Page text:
2. Prior Art I g Previous mechanisms having to do with document feed control at the entrance end of a document transport path did not adequately compensate for queueing documents of unequal lengths thereby leaving the system vulnerable to bunching of documents thereby causing misreading and'missorting of documents and undesired system down time.
With respect to the control of the throughput of the documents, previous workers in this art have suggested the employment of controlled pressures for braking of retarding the documents toassure serial spacing of the documentsalong the transport path. The resultant lag time in feeding back the velocity deviationsof the document'drive member to the velocity control means for the advance of document as well as performing effective separation of overlapping documents.
Another important object of the inventionto employ digital timing logic for controlling document feed on intervals in order to vary the systems throughput rate asynchronously dependent on document length or to keep the throughput rate synchronously constant forcertain desired lengths of documents thereby improving throughput for relatively longer documents while providing a constant maximum throughput for relatively shorter documents.
Another important object of the invention is to provide interdocumental spacing to a degree determined by the speed differentials of document driving members positioned along the transport path in order to define the boundaries of the spacesbetween succeeding documents.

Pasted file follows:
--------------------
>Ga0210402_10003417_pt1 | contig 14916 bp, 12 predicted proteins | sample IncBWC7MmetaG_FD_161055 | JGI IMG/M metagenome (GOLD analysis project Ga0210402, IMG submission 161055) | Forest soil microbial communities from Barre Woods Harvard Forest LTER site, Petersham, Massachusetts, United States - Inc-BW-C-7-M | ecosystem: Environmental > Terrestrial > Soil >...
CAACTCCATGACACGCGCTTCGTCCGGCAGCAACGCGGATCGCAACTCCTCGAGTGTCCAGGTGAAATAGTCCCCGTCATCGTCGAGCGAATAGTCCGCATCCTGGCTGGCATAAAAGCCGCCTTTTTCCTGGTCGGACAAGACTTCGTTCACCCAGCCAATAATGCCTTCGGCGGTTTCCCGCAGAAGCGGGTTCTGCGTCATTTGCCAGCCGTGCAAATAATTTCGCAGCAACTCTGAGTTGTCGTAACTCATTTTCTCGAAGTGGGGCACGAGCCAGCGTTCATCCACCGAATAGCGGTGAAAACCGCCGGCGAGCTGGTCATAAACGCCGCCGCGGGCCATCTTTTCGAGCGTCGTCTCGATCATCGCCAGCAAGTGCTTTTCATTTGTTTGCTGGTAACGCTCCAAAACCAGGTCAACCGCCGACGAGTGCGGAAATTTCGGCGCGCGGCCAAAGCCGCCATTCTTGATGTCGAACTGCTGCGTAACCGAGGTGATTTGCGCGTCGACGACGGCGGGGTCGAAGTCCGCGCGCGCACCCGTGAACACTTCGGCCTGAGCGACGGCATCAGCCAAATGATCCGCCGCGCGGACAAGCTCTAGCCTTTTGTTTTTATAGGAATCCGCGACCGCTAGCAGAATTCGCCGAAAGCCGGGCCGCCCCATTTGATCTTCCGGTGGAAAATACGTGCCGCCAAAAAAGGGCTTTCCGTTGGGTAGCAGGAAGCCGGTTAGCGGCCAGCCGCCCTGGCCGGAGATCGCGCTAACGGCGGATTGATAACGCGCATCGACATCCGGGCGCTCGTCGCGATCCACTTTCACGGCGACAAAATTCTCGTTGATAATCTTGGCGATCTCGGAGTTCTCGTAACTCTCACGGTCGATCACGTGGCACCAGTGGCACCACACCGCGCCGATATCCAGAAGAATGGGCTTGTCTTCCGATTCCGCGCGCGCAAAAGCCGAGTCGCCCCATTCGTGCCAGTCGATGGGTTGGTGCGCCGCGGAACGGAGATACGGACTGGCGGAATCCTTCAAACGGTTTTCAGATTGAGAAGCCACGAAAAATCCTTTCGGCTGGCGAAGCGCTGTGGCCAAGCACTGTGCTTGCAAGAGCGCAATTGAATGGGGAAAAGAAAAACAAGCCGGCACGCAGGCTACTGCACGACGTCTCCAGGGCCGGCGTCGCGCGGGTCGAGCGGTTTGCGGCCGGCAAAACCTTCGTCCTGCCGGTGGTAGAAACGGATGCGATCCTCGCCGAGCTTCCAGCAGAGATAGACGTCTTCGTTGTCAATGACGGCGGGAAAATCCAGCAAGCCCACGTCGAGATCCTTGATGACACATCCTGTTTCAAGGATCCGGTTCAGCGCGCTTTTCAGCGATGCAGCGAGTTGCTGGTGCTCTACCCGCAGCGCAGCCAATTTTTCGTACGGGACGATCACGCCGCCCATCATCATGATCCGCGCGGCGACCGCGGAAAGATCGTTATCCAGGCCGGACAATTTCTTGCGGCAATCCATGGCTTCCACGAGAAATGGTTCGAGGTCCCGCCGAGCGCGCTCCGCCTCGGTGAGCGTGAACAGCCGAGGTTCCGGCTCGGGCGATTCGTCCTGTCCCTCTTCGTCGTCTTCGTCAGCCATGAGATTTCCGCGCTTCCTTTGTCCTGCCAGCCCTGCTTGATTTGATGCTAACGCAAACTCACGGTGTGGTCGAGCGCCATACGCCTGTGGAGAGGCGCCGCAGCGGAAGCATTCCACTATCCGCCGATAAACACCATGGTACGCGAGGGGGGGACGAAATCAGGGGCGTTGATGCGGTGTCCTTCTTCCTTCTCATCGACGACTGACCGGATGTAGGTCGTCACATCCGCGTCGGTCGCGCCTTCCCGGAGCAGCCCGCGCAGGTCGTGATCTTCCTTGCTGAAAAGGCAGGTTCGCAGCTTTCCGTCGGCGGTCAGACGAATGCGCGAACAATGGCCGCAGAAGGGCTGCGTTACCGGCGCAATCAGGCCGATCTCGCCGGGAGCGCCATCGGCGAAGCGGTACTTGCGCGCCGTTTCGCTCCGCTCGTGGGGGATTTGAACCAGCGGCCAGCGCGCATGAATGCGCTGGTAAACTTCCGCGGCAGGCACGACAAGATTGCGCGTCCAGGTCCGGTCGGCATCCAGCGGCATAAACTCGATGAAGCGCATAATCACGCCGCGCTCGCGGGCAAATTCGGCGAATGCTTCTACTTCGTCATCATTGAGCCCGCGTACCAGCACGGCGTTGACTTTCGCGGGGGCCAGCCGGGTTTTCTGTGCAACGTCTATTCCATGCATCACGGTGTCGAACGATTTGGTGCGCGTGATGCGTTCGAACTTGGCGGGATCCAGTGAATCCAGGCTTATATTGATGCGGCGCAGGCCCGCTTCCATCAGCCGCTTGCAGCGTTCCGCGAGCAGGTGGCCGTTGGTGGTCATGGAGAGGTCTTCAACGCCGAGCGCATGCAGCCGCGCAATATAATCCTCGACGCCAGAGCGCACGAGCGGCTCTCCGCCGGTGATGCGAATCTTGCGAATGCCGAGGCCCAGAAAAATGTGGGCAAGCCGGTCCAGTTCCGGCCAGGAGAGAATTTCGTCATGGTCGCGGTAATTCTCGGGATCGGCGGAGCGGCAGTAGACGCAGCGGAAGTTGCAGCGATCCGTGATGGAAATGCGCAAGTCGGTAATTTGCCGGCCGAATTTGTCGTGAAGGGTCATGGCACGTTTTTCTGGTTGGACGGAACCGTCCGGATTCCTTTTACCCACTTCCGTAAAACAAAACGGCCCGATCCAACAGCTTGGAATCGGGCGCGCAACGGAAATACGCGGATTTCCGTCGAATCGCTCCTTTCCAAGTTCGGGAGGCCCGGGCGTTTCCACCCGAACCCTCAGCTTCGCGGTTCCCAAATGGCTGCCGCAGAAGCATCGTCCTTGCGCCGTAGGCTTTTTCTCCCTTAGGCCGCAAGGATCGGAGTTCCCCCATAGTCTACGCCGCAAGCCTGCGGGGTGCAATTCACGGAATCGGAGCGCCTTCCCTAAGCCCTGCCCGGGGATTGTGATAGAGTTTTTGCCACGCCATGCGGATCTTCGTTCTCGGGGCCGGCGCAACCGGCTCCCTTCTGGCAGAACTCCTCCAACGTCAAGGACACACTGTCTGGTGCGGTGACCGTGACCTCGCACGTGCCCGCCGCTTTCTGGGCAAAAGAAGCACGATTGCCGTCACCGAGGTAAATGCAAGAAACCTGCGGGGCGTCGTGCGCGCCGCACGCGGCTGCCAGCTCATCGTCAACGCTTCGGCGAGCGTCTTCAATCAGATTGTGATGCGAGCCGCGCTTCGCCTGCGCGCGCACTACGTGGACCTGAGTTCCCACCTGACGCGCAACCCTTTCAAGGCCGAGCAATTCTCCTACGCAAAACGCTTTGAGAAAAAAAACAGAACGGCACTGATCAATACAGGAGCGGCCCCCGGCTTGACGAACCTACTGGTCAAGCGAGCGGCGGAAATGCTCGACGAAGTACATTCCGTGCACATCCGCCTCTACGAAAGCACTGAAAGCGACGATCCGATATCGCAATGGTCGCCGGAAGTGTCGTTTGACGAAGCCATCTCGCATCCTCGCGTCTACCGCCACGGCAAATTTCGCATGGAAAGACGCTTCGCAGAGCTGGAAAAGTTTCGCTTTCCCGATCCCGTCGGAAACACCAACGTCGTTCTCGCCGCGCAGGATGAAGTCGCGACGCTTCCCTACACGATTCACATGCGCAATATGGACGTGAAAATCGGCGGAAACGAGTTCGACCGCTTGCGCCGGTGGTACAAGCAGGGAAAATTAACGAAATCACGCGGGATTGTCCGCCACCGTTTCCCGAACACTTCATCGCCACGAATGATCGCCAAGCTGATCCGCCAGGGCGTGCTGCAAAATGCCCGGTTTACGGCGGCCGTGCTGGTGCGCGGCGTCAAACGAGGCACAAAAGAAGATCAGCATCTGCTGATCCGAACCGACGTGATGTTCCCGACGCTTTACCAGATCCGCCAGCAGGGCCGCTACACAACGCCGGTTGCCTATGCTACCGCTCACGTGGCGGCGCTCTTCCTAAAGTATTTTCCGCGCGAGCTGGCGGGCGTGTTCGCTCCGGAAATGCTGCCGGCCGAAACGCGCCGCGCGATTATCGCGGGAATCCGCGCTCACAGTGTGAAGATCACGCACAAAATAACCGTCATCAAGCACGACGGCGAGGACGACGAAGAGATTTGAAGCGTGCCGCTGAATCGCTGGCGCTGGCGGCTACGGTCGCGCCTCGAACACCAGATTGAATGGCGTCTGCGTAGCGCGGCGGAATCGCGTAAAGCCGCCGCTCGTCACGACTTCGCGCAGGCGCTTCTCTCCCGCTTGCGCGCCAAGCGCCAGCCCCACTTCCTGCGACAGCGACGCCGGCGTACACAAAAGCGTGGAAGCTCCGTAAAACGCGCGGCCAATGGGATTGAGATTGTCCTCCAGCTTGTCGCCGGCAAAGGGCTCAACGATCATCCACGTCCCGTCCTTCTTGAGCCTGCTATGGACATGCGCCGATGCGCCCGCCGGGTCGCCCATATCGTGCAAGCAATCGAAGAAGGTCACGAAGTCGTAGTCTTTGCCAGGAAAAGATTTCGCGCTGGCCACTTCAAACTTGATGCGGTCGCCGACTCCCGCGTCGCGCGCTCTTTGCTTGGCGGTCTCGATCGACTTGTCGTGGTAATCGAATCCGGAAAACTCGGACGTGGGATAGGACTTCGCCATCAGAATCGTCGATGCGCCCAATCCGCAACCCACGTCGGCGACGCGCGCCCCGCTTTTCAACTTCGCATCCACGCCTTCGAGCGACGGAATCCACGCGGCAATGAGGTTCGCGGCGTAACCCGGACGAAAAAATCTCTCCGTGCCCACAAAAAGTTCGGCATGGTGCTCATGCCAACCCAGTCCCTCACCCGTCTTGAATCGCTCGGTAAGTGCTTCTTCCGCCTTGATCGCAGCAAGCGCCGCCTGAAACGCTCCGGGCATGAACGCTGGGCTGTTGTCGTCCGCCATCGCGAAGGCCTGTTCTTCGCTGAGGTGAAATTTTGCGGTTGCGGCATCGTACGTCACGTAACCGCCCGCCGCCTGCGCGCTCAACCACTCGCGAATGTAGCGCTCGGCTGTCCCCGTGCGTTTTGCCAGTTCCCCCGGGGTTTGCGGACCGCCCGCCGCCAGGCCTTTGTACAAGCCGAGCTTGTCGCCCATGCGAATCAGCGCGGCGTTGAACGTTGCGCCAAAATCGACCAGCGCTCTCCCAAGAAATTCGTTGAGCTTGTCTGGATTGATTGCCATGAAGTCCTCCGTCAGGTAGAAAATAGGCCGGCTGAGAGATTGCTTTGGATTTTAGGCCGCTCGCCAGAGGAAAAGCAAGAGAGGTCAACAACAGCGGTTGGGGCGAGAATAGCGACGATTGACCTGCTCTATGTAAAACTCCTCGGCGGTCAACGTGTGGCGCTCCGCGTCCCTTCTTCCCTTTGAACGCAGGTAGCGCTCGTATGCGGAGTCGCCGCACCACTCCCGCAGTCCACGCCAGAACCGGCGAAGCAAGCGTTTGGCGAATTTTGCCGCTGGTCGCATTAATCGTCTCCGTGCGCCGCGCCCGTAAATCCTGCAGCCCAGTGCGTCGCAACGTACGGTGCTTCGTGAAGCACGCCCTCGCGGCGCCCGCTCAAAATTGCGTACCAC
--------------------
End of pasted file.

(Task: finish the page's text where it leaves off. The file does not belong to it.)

A'further important object of the invention is to em employ high frequency digitized pulsating forces rather than relatively steady forces on a highly accelerating document drive member thereby imposing a series of rapidly applied braking thrusts on the document drive member to reduce it down to a desired average speed for governing the throughput rate.
In carrying out the objects of the invention, a document transport system is provided which is capable of transporting a serial stream of documents of various lengths from a hopper into and along a transport-path at different throughput rates and with various interdocumental spacings and further capable of selfoperably changing to either synchronous or asynchronous operating modes depending on the lengths of the documents. Incorporated in the system is a control circuit which modifies the timing and the operation of the controlling the pressure actuator was due to the analog I nature of the velocity control circuitry.
SUMMARY OF THE INVENTlON I It is an important object of the invention to employ digital timing logic for varying the speed of the document drive elements in order to achieve a desired document throughput rate and interdocumental spacing thereby improving the overall system throughput rate while avoiding problems of document bunching andvide an improved document transport system employing digital rather than analog techniques for controlling document feed or drive meansin relation'to the length of each document and initiates such determination in response to the sensing of the trailing edge of the pre-' ceding document at a point downstream from the feed means. In performing this operation with a mixture of documents of various lengths, the control circuit assigns a particular time frame for each advancing document, with the result that for the synchronous operating mode all documents having a length at or below a prescribed standard the time frames are equal regardless of the length of the documents and for the asynchronous operating mode all documents of a length greater than such standard the time frames will vary depending upon the lengths of the document. Accordingly, the time frames are representative of synchronous periods for relatively short documents and of asynchronous periods for relatively long documents, being directly proportional to their simulated or actual advancement lengths respectively.